Interesting article on M8

Discussion in 'Leica and Rangefinders' started by vic_., Oct 13, 2008.

  1. I don't know if you've read it, but it's quite a treat.

    http://www.luminous-landscape.com/reviews/cameras/leica-m8-revisited.shtml
     
  2. "After you hold those lenses I was just in love....Shooting the Leica is like going out with Pamela Anderson... but no camera I have ever used has touched me so deeply... It's like every time I shoot something with the Leica it produces a look of history or better put the photograph looks like it should have historical merit... I guess someday Nikon or Canon will make one that will probably better the Leica in all aspects, except one, that is it's a Leica... There are so many wonderful things about this little camera, (including taking the bottom off to load a card)..."
    The only "treat" about this article is that it's a perfect demonstration of a man who's so drunk on the Leica Kool-Aid that he doesn't even realize he's blurting out nonsense. I find it especially revealing that his defensive "addendum" is just about as long as his original article.
     
  3. Oh, I don't know; there's nothing wrong with tying one on every so often. You have to remember this article is fairly old as well, and the article was written not long after the M8 was released. Drunk he might be, but I feel the magic everytime I get to shoot with my Leica's. I can only imagine the immediate gratification one would feel seeing the result of a shot through a Leica lens appearing on the LCD.
     
  4. "James Russell is one of the world's leading commercial photographers,
    with offices and studios in New York, Los Angeles and Dallas"- struck me as talented and successful rather than drunk.
     
  5. Oh, even the successful get drunk at times and waste money on things that add nothing to their business.
    Leicas are metal boxes with lenses attached. Photos from Leicas look pretty much like photos from any decent camera.
    Whatever "magic" a particular Leica exhibits has little to do with the camera and most to do with the man or woman
    shooting with it. I own and shoot Leicas, but I don't understand the cultists who atone that "no camera I have ever used has
    touched me so deeply." Cameras are tools, not fetishes.
     
  6. Jim and Fang, fair enough. But is a Ferrari just a car? A Ducati only a motorcycle? A diamond only carbon? Making love only a biological act? A Leica only a light tight box, a Lux only glass and brass?

    While I can't get a thrill out of any digital camera, I do with my MP, a Contax IIIa, a 500CM, and bombing I95 at 165 mph between Ft. Lauderdale and Miami while racing Ferraris, Vettes with girls flashing boobs, riding a National Performance Champion Peruvian, eating chicharron in San Antonio de Peirera, and sometimes, just getting drunk.

    Life is for feeling and experiencing, and dying happy.
     
  7. If you can't find the magic, that's your problem. No? Carry on.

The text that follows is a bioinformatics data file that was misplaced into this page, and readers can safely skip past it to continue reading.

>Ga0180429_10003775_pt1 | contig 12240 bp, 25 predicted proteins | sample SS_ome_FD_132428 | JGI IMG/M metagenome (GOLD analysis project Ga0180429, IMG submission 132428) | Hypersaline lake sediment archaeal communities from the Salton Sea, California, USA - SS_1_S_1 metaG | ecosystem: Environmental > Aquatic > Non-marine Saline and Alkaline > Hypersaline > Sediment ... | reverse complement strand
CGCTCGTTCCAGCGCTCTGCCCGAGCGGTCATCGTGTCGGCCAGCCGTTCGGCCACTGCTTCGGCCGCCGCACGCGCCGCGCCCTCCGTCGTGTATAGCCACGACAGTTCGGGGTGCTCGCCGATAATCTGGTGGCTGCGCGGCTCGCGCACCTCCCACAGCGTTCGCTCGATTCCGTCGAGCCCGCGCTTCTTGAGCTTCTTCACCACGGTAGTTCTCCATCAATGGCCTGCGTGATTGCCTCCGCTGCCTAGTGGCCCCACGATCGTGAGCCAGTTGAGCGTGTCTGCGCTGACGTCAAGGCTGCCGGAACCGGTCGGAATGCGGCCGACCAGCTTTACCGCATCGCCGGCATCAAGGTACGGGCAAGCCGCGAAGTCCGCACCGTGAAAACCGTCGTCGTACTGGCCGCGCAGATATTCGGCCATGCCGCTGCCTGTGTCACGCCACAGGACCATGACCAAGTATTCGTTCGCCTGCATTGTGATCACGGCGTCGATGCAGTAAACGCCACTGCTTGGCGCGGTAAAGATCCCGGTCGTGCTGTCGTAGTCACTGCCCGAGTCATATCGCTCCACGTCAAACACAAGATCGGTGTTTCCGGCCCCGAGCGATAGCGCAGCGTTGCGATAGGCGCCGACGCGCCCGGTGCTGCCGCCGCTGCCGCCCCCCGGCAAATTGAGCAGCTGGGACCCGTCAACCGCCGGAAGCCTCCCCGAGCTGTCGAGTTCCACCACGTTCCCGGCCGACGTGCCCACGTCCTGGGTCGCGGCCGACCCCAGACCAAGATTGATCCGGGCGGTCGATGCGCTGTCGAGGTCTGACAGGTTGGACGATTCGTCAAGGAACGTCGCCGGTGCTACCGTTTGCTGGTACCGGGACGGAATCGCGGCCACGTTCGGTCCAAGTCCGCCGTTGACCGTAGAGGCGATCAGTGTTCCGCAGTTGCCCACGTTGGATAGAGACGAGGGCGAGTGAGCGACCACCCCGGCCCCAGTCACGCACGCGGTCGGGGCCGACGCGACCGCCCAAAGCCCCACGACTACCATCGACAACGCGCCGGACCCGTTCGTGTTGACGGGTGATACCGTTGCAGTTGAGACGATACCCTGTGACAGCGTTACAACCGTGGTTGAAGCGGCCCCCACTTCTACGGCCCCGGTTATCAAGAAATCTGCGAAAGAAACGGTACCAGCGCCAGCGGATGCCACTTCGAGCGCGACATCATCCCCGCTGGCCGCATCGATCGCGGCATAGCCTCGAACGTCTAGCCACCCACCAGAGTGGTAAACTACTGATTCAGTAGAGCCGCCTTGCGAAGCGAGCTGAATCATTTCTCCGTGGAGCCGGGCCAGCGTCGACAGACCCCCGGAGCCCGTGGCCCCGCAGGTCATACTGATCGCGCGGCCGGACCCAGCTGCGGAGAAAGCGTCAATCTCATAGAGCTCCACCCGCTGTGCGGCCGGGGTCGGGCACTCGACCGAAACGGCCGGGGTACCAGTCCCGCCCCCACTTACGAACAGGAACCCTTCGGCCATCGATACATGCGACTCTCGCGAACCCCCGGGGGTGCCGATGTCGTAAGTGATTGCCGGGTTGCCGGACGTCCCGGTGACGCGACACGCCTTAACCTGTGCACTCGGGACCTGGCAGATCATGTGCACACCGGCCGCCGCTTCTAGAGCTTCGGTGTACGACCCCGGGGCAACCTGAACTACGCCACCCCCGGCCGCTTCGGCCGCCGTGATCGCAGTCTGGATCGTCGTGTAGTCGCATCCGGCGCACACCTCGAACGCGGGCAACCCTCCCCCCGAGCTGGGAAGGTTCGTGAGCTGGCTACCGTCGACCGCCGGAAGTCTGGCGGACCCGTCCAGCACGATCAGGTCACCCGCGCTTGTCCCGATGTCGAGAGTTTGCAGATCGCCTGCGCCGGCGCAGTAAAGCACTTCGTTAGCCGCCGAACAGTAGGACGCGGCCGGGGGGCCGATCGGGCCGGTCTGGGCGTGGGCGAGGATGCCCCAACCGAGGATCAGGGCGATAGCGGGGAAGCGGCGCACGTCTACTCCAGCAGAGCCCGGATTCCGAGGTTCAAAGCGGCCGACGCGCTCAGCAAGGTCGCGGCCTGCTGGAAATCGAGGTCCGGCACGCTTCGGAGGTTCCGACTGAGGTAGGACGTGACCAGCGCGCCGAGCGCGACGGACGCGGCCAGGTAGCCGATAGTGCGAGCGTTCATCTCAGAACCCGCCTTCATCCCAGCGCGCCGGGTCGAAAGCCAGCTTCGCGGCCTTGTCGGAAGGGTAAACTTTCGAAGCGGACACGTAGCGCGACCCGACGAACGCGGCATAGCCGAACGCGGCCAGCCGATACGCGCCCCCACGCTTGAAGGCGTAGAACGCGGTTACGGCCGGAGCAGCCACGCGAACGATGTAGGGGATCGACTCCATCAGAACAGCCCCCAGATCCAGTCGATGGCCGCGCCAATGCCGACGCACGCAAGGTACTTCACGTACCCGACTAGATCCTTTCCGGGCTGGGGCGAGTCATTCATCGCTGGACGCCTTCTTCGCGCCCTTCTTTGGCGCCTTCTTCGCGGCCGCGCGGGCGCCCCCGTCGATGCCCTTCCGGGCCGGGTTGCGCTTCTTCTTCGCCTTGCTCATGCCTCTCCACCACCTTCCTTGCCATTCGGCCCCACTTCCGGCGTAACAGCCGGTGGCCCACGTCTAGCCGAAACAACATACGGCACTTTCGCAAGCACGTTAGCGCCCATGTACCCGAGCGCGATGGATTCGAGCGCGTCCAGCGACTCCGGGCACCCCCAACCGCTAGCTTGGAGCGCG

8. I remember this from somewhere. The model with the legs looks familiar and so does the bit about putting the Chevy
    engine in a Porsche. (No way you can do that, but Voigtlander lenses mount nicely on the M8). Anyway, thanks for the
    link, Vic. It is good to see the guy still enjoys photography and is willing to try something new. I also remember the stuff
    about Pamala Johnson.
     
  9. Maybe he meant to say "like putting a Volkswagen engine in a Porsche". Oh wait, they already did that!
     
  10. The M8 does have the largest colorspace of any digital camera when camera profiles are compared. This does have a direct affect on image color rendering, and the colors from the M8 are different than other digital cameras. While one can claim they "can make any camera look just like the M8" - I haven't found that to be true. Part of it is the sensor design and camera color processing, and the other factor is the Leica APO lenses which will render more subtle gradations of color than other lenses I've tested - and that shows up in the final image.

    If you're working in B&W all bets are off - but, I'd also suggest you should be using film and not converting a digital image to B&W (my personal preference).
     
  11. "James Russell is one of the world's leading commercial photographers, with offices and studios in New York, Los Angeles and Dallas"- struck me as talented and successful rather than drunk.
    Because you read it on Luminous Landscape - so it must be true, right? But seriously, he actually almost had me for a second - I thought his name was very familiar and for a moment I thought he was this guy, who is indeed a very well known and successful commercial photographer. But then I realized I had the names reversed. As you can see from their work, they aren't even in the same league.
     
  12. Fang El,

    Do you seriously want to spend the rest of your life on constructing diatribes against a small little camera company
    and its customers? This is what life was meant to be? How much time do you want to spend on it -- imagine the
    regret you'll feel later in life that you were so emotionally conflicted about a camera? Given that you have the
    capability to focus intently on one thing, how about making it something positive? Something where you are building
    and not denigrating? Take all of that energy and angst to free yourself from this silly fixation over something as
    insignificant as some people having an emotional attachment to a little camera. Your're worth it, although no one
    can convince you of this other than yourself.

    Heres an idea -- take a look at Sam Abell's "Stay the Moment" (from a Virginia Woolf) in which he documents his
    career and particularly the challanges in the earlier part of his life -- its filled with a lot of loneliness and sorrow -- and